As-needed low dose ICS-formoterol may be used as the reliever, on its own in mild asthma or in addition to maintenance ICS-formoterol in patients with moderate-severe asthma prescribed maintenance and reliever therapy (see Box 3-5A in the full report). Inhaled therapy should be optimised to minimise the need for oral corticosteroids (OCS).


Commence treatment as in the current GOLD strategy report. Pharmacotherapy starts with symptomatic treatment with long-acting bronchodilators (LABA and/or LAMA). ICS may be added as per GOLD for patients with hospitalisations, ≥2 exacerbations/year requiring OCS, or blood eosinophils ≥300/μL, but is not used alone as monotherapy without LABA and/or LAMA. Inhaled therapy should be optimised to reduce the need for OCS.

In patients with features of COPD, high dose ICS should be avoided because of the risk of pneumonia.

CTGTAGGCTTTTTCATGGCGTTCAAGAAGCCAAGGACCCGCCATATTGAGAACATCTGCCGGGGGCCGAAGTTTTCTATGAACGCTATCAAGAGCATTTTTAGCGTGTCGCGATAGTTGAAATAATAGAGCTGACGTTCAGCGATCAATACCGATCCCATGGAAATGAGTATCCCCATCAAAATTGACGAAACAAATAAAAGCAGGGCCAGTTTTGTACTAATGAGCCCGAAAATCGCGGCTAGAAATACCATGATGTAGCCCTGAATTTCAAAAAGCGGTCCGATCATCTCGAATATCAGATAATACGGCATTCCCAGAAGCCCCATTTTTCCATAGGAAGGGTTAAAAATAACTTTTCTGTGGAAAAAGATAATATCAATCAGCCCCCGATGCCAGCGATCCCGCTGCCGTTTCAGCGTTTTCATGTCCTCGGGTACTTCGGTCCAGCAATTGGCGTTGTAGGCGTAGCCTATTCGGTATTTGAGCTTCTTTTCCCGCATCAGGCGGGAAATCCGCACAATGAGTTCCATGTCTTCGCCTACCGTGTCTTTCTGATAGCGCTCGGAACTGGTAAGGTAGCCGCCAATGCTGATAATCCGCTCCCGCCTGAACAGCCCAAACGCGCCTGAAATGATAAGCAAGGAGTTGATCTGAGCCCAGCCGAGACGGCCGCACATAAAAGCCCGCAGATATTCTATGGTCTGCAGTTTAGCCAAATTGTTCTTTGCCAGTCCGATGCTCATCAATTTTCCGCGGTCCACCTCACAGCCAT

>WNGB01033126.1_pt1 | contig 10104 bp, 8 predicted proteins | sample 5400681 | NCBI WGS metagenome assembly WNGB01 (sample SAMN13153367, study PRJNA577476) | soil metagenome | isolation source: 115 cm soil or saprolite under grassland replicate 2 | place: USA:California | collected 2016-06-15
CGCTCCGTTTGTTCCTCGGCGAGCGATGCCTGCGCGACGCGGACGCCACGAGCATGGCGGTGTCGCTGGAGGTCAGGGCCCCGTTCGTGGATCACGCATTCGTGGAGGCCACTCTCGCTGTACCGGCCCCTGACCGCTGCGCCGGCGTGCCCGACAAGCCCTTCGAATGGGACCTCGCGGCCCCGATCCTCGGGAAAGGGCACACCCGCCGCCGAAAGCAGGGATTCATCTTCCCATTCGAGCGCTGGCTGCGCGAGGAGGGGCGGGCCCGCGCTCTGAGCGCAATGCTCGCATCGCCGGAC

For patients with features of asthma and COPD

Start treatment as for asthma (see Box 3-4, A–D in the full report) until further investigations have been performed.

ICS play a pivotal role in preventing morbidity and even death in patients with uncontrolled asthma symptoms, for whom even seemingly ‘mild’ symptoms (compared to those of moderate or severe COPD) might indicate significant risk of a life-threatening attack. For patients with asthma+COPD, ICS should be used initially in a low or medium dose (see Box 3-6 of the full report), depending on level of symptoms and risk of adverse effects, including pneumonia.

Patients with features or diagnosis of both asthma and COPD will usually also require add-on treatment with LABA and/or LAMA to provide adequate symptom control.

Patients with any features of asthma should not be treated with LABA and/or LAMA alone, without ICS.

All patients with chronic airflow limitation

Provide advice, as described in the GINA and GOLD reports, about:

  • treatment of modifiable risk factors including advice about smoking cessation
  • treatment of comorbidities
  • non-pharmacological strategies including physical activity, and, for COPD or asthma-COPD overlap, pulmonary rehabilitation and vaccinations